DETROIT (WXYZ) — One researcher at the University of Michigan is urging city planners to look at the footpaths of people who already live there.
UM's Joshua Newell and Alec Foster of Illinois State University mapped 5,680 unofficial footpaths in the city of Detroit. UM says that's 157 linear miles of trails visible from space. About 23 square miles of vacant land exists in Detroit, which is roughly equivalent to the entire island of Manhattan.
Researchers discovered a 70 percent decline in the total length of footpaths on Detroit's far east side between 2010 and 2016, with almost half of the lost footpaths on publicly owned land.
The reasons for the changes varied by neighborhood; according to researchers, sometimes, new land ownership meant fences and development on land that was once vacant. Other times, the land where the footpath once stood became unkempt and so overgrown that it was unusable, even for a footpath.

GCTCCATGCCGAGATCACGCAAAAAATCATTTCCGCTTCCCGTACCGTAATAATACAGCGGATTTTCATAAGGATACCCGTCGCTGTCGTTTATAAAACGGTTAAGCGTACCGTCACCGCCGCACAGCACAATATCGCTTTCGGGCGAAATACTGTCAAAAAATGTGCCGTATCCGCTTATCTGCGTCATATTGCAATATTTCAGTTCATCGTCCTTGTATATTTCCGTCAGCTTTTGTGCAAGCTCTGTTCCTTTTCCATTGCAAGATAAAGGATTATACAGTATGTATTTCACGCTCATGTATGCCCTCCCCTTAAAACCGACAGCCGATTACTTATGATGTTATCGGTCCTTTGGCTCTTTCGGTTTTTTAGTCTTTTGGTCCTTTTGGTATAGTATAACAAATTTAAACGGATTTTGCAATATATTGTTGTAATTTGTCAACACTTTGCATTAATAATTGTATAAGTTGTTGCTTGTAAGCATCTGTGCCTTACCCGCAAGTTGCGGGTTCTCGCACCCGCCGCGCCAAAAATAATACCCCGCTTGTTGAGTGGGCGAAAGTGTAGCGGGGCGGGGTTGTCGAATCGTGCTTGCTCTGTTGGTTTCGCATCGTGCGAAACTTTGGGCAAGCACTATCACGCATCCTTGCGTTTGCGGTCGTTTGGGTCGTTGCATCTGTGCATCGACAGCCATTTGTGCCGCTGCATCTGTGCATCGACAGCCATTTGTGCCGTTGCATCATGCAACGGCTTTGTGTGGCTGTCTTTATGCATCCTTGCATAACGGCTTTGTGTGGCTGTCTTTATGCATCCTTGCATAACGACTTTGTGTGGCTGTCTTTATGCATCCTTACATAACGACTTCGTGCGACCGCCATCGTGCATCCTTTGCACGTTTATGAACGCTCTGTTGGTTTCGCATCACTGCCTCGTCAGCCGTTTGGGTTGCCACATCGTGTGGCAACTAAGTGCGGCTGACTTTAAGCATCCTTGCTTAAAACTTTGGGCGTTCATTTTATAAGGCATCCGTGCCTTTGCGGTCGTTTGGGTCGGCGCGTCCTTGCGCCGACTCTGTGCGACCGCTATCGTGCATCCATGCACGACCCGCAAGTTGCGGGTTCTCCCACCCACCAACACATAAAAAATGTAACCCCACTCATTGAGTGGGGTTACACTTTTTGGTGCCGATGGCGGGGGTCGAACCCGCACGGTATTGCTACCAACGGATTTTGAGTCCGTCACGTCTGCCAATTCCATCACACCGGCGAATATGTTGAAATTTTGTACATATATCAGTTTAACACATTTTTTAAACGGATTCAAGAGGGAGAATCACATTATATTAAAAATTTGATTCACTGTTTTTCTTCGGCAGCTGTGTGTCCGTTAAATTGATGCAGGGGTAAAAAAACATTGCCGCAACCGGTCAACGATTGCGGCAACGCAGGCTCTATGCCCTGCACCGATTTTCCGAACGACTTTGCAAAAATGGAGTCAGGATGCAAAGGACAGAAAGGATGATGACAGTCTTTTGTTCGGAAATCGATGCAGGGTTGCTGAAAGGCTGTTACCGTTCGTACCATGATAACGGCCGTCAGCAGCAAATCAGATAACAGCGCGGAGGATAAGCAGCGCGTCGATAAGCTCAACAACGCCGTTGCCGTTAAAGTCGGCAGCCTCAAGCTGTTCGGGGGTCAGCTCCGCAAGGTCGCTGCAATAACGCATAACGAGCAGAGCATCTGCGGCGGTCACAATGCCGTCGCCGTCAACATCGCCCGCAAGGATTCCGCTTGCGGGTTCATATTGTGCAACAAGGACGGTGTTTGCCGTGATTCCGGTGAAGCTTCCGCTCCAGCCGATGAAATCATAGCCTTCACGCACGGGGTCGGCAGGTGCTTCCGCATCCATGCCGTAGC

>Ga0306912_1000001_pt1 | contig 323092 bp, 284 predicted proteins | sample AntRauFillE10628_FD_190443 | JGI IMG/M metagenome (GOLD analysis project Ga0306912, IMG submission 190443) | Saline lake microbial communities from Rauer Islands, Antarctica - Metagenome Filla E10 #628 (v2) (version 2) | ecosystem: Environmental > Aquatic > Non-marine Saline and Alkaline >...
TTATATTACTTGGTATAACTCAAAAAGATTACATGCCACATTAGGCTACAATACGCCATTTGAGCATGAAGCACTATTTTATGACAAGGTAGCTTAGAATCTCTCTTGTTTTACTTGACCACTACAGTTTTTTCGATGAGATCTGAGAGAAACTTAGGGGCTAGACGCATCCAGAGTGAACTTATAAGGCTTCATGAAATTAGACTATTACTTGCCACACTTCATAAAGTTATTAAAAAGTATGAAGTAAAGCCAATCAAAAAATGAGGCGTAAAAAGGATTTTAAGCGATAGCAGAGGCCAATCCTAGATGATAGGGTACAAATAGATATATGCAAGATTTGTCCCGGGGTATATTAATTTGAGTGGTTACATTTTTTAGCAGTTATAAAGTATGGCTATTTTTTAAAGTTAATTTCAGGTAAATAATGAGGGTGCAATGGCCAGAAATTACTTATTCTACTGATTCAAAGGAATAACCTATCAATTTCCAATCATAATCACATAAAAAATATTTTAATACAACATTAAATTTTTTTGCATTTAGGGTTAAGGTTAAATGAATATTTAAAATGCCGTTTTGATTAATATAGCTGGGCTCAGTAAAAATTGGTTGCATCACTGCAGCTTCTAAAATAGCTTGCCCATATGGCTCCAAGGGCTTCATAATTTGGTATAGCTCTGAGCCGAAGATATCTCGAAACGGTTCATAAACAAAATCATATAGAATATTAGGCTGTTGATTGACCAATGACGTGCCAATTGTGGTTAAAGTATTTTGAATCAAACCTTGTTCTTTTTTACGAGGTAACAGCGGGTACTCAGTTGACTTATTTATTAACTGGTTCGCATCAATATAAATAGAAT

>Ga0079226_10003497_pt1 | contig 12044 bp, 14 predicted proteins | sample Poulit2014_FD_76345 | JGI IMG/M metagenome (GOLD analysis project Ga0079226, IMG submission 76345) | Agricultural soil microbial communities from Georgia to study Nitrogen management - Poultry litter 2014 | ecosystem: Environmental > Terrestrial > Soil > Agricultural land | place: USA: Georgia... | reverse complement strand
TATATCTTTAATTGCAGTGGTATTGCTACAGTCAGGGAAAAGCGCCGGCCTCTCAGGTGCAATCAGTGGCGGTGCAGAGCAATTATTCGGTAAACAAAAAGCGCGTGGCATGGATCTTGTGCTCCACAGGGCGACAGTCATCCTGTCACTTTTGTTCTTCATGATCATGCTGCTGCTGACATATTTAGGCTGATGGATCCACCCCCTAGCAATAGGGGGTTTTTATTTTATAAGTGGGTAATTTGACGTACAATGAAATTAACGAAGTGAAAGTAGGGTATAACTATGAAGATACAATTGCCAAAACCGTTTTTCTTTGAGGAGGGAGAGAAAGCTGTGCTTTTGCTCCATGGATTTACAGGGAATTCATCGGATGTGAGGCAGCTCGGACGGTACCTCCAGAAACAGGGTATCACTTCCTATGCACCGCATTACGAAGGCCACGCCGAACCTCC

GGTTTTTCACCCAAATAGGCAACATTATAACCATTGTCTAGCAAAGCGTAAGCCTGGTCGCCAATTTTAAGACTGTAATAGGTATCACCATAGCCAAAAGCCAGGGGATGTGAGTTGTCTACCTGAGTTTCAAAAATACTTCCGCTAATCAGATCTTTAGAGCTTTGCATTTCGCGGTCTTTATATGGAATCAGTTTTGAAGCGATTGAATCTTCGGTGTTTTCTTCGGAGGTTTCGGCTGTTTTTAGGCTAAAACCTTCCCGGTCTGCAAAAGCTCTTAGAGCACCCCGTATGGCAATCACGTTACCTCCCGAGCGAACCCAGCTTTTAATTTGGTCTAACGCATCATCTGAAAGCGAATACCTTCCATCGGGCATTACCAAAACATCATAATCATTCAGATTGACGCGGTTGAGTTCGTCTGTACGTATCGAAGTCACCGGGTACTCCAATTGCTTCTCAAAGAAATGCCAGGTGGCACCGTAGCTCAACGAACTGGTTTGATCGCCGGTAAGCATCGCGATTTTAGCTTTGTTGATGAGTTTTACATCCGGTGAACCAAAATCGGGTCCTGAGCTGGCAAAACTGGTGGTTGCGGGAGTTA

"When traveling in Detroit, doing work on urban gardens, I was struck by all the footpaths," said Newell, associate professor at U-M's School for Environment and Sustainability and in the Program in the Environment. "There is so much vacant land, we are not going to be able to develop or simply enclose all of it … so why not think about reaffirming and formalizing how people are already using these spaces?"
The vacant land is spread throughout the city's roughly 140 square miles, and the footpaths are residents' way of dealing with this reality, creating shortcuts to school, bus lines and other places they need to go.
The idea of people creating footpaths that become official roads is not new, researchers say. Many of the paved roads in Michigan can trace their origins as pathways made by Native Americans before European settlers arrived.
Researchers say that when the paths disappear, as happened in Detroit's lower east side because of changes in land ownership and path abandonment, there is lost opportunity to use the land in an organic way, including the voice and wishes of the people who already live there.
"These paths are the neighborhoods expressing their desire for how the land should be used by walking across it," Newell said.
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